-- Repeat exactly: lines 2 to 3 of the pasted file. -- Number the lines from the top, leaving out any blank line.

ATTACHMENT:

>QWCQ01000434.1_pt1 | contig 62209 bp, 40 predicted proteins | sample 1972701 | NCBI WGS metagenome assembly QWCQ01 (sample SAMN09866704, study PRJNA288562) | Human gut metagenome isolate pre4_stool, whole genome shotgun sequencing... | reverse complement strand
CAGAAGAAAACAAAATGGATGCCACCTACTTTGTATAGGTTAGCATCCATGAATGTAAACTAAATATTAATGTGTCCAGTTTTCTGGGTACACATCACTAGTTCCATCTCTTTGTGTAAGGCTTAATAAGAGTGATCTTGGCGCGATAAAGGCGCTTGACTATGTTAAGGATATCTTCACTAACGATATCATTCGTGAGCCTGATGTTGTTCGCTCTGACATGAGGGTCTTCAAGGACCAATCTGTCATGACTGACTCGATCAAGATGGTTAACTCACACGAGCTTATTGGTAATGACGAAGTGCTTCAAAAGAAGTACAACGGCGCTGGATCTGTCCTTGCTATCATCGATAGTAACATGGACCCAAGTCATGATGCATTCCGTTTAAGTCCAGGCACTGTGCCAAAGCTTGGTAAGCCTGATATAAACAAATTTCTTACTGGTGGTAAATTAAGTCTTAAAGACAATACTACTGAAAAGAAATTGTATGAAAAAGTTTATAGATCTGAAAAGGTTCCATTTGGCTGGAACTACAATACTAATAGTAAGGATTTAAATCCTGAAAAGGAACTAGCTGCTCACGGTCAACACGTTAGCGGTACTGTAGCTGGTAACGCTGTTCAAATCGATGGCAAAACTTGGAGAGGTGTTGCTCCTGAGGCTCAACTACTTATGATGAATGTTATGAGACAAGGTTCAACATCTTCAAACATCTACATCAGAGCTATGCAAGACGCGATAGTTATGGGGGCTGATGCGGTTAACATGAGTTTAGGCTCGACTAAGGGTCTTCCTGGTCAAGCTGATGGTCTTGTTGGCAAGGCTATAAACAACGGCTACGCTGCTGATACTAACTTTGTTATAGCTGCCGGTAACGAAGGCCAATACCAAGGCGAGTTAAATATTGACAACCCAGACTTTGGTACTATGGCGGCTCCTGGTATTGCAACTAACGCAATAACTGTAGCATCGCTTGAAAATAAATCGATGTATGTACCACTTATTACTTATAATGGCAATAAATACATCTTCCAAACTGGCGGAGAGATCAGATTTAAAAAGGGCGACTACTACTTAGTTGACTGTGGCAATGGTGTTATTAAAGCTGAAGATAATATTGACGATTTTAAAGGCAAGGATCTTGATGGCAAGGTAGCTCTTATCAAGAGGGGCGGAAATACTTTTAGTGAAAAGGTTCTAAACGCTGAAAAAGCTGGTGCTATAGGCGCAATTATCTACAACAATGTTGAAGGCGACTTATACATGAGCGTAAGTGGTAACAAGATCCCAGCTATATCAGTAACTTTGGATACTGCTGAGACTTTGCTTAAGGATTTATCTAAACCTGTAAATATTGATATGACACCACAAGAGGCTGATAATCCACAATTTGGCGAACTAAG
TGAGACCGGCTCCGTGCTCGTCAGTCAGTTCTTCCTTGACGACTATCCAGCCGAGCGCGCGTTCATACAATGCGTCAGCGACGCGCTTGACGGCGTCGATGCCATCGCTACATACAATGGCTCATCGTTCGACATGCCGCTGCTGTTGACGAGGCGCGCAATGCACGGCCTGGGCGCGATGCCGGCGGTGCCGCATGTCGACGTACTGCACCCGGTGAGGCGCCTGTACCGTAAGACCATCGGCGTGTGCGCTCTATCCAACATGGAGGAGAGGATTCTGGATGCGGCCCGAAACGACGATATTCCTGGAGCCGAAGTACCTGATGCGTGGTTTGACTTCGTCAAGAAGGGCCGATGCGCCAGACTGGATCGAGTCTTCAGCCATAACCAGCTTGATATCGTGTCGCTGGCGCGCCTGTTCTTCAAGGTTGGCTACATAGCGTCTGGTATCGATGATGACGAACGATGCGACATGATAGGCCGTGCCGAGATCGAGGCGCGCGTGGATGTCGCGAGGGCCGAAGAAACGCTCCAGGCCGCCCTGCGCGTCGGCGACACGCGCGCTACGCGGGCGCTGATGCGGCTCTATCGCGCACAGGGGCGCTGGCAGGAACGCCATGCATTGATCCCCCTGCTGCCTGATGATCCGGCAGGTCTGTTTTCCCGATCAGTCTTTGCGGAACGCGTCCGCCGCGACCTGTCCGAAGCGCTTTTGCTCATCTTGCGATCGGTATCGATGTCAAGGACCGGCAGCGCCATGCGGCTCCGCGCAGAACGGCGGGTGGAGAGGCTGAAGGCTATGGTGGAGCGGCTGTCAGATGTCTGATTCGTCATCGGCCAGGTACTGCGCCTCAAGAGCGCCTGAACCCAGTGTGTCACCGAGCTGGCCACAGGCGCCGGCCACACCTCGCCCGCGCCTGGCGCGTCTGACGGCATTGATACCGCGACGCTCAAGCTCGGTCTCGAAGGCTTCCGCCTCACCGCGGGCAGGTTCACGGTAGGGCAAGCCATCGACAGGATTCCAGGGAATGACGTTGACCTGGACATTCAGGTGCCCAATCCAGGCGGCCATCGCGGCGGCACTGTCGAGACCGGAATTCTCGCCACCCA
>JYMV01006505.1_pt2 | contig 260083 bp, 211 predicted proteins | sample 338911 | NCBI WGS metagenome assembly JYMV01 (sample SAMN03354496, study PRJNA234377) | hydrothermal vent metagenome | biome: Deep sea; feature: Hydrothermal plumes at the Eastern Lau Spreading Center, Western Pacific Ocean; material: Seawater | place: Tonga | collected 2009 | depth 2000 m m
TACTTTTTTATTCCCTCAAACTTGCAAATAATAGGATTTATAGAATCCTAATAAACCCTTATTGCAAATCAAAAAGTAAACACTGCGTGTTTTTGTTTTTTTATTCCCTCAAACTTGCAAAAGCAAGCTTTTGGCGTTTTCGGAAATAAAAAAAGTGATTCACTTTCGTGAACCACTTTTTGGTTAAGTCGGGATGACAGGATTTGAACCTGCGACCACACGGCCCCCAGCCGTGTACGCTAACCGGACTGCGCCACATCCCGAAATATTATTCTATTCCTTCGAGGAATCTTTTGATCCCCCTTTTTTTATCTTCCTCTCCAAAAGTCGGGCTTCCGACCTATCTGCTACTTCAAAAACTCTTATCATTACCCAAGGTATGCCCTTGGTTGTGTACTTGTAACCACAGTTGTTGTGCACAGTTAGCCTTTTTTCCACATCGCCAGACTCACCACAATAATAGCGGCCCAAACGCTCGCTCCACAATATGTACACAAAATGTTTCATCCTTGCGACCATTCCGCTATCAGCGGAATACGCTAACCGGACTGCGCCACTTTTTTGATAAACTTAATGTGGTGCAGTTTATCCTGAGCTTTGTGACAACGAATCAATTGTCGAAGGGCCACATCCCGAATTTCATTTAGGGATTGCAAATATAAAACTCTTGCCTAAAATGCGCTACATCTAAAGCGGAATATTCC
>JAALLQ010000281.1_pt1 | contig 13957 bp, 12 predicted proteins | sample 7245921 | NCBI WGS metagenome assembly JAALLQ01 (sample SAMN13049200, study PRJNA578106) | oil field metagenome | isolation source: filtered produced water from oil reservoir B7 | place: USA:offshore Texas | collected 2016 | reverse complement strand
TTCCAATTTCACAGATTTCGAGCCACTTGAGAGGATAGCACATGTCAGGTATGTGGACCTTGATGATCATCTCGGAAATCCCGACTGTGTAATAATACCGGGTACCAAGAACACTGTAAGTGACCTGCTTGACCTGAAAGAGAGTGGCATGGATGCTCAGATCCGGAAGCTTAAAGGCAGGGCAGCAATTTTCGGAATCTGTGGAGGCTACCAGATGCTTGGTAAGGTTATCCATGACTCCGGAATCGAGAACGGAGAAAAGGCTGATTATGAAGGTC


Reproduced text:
CAGAAGAAAACAAAATGGATGCCACCTACTTTGTATAGGTTAGCATCCATGAATGTAAACTAAATATTAATGTGTCCAGTTTTCTGGGTACACATCACTAGTTCCATCTCTTTGTGTAAGGCTTAATAAGAGTGATCTTGGCGCGATAAAGGCGCTTGACTATGTTAAGGATATCTTCACTAACGATATCATTCGTGAGCCTGATGTTGTTCGCTCTGACATGAGGGTCTTCAAGGACCAATCTGTCATGACTGACTCGATCAAGATGGTTAACTCACACGAGCTTATTGGTAATGACGAAGTGCTTCAAAAGAAGTACAACGGCGCTGGATCTGTCCTTGCTATCATCGATAGTAACATGGACCCAAGTCATGATGCATTCCGTTTAAGTCCAGGCACTGTGCCAAAGCTTGGTAAGCCTGATATAAACAAATTTCTTACTGGTGGTAAATTAAGTCTTAAAGACAATACTACTGAAAAGAAATTGTATGAAAAAGTTTATAGATCTGAAAAGGTTCCATTTGGCTGGAACTACAATACTAATAGTAAGGATTTAAATCCTGAAAAGGAACTAGCTGCTCACGGTCAACACGTTAGCGGTACTGTAGCTGGTAACGCTGTTCAAATCGATGGCAAAACTTGGAGAGGTGTTGCTCCTGAGGCTCAACTACTTATGATGAATGTTATGAGACAAGGTTCAACATCTTCAAACATCTACATCAGAGCTATGCAAGACGCGATAGTTATGGGGGCTGATGCGGTTAACATGAGTTTAGGCTCGACTAAGGGTCTTCCTGGTCAAGCTGATGGTCTTGTTGGCAAGGCTATAAACAACGGCTACGCTGCTGATACTAACTTTGTTATAGCTGCCGGTAACGAAGGCCAATACCAAGGCGAGTTAAATATTGACAACCCAGACTTTGGTACTATGGCGGCTCCTGGTATTGCAACTAACGCAATAACTGTAGCATCGCTTGAAAATAAATCGATGTATGTACCACTTATTACTTATAATGGCAATAAATACATCTTCCAAACTGGCGGAGAGATCAGATTTAAAAAGGGCGACTACTACTTAGTTGACTGTGGCAATGGTGTTATTAAAGCTGAAGATAATATTGACGATTTTAAAGGCAAGGATCTTGATGGCAAGGTAGCTCTTATCAAGAGGGGCGGAAATACTTTTAGTGAAAAGGTTCTAAACGCTGAAAAAGCTGGTGCTATAGGCGCAATTATCTACAACAATGTTGAAGGCGACTTATACATGAGCGTAAGTGGTAACAAGATCCCAGCTATATCAGTAACTTTGGATACTGCTGAGACTTTGCTTAAGGATTTATCTAAACCTGTAAATATTGATATGACACCACAAGAGGCTGATAATCCACAATTTGGCGAACTAAG
TGAGACCGGCTCCGTGCTCGTCAGTCAGTTCTTCCTTGACGACTATCCAGCCGAGCGCGCGTTCATACAATGCGTCAGCGACGCGCTTGACGGCGTCGATGCCATCGCTACATACAATGGCTCATCGTTCGACATGCCGCTGCTGTTGACGAGGCGCGCAATGCACGGCCTGGGCGCGATGCCGGCGGTGCCGCATGTCGACGTACTGCACCCGGTGAGGCGCCTGTACCGTAAGACCATCGGCGTGTGCGCTCTATCCAACATGGAGGAGAGGATTCTGGATGCGGCCCGAAACGACGATATTCCTGGAGCCGAAGTACCTGATGCGTGGTTTGACTTCGTCAAGAAGGGCCGATGCGCCAGACTGGATCGAGTCTTCAGCCATAACCAGCTTGATATCGTGTCGCTGGCGCGCCTGTTCTTCAAGGTTGGCTACATAGCGTCTGGTATCGATGATGACGAACGATGCGACATGATAGGCCGTGCCGAGATCGAGGCGCGCGTGGATGTCGCGAGGGCCGAAGAAACGCTCCAGGCCGCCCTGCGCGTCGGCGACACGCGCGCTACGCGGGCGCTGATGCGGCTCTATCGCGCACAGGGGCGCTGGCAGGAACGCCATGCATTGATCCCCCTGCTGCCTGATGATCCGGCAGGTCTGTTTTCCCGATCAGTCTTTGCGGAACGCGTCCGCCGCGACCTGTCCGAAGCGCTTTTGCTCATCTTGCGATCGGTATCGATGTCAAGGACCGGCAGCGCCATGCGGCTCCGCGCAGAACGGCGGGTGGAGAGGCTGAAGGCTATGGTGGAGCGGCTGTCAGATGTCTGATTCGTCATCGGCCAGGTACTGCGCCTCAAGAGCGCCTGAACCCAGTGTGTCACCGAGCTGGCCACAGGCGCCGGCCACACCTCGCCCGCGCCTGGCGCGTCTGACGGCATTGATACCGCGACGCTCAAGCTCGGTCTCGAAGGCTTCCGCCTCACCGCGGGCAGGTTCACGGTAGGGCAAGCCATCGACAGGATTCCAGGGAATGACGTTGACCTGGACATTCAGGTGCCCAATCCAGGCGGCCATCGCGGCGGCACTGTCGAGACCGGAATTCTCGCCACCCA